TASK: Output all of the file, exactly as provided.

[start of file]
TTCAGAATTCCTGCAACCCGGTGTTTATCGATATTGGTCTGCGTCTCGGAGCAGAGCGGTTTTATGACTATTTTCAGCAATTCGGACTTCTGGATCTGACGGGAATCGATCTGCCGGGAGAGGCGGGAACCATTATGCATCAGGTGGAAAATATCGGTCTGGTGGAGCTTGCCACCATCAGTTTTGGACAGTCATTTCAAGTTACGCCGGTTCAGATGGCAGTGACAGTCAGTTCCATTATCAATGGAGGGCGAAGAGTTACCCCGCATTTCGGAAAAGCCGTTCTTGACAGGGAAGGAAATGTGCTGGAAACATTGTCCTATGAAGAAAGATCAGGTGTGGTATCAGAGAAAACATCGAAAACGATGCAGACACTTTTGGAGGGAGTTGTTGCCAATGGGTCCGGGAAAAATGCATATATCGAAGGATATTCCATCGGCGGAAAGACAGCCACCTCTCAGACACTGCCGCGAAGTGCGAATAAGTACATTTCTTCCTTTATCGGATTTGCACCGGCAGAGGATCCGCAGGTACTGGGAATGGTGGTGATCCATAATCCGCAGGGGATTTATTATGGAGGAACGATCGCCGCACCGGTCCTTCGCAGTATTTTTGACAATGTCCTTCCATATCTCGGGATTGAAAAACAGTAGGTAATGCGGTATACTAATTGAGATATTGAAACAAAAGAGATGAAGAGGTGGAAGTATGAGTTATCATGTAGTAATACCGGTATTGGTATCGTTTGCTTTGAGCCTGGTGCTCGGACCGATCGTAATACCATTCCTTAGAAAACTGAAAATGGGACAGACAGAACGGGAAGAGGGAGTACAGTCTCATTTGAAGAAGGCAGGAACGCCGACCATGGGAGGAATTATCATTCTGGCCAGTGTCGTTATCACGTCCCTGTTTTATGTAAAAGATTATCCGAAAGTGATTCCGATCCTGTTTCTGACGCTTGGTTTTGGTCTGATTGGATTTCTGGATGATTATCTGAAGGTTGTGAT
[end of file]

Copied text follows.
TTCAGAATTCCTGCAACCCGGTGTTTATCGATATTGGTCTGCGTCTCGGAGCAGAGCGGTTTTATGACTATTTTCAGCAATTCGGACTTCTGGATCTGACGGGAATCGATCTGCCGGGAGAGGCGGGAACCATTATGCATCAGGTGGAAAATATCGGTCTGGTGGAGCTTGCCACCATCAGTTTTGGACAGTCATTTCAAGTTACGCCGGTTCAGATGGCAGTGACAGTCAGTTCCATTATCAATGGAGGGCGAAGAGTTACCCCGCATTTCGGAAAAGCCGTTCTTGACAGGGAAGGAAATGTGCTGGAAACATTGTCCTATGAAGAAAGATCAGGTGTGGTATCAGAGAAAACATCGAAAACGATGCAGACACTTTTGGAGGGAGTTGTTGCCAATGGGTCCGGGAAAAATGCATATATCGAAGGATATTCCATCGGCGGAAAGACAGCCACCTCTCAGACACTGCCGCGAAGTGCGAATAAGTACATTTCTTCCTTTATCGGATTTGCACCGGCAGAGGATCCGCAGGTACTGGGAATGGTGGTGATCCATAATCCGCAGGGGATTTATTATGGAGGAACGATCGCCGCACCGGTCCTTCGCAGTATTTTTGACAATGTCCTTCCATATCTCGGGATTGAAAAACAGTAGGTAATGCGGTATACTAATTGAGATATTGAAACAAAAGAGATGAAGAGGTGGAAGTATGAGTTATCATGTAGTAATACCGGTATTGGTATCGTTTGCTTTGAGCCTGGTGCTCGGACCGATCGTAATACCATTCCTTAGAAAACTGAAAATGGGACAGACAGAACGGGAAGAGGGAGTACAGTCTCATTTGAAGAAGGCAGGAACGCCGACCATGGGAGGAATTATCATTCTGGCCAGTGTCGTTATCACGTCCCTGTTTTATGTAAAAGATTATCCGAAAGTGATTCCGATCCTGTTTCTGACGCTTGGTTTTGGTCTGATTGGATTTCTGGATGATTATCTGAAGGTTGTGAT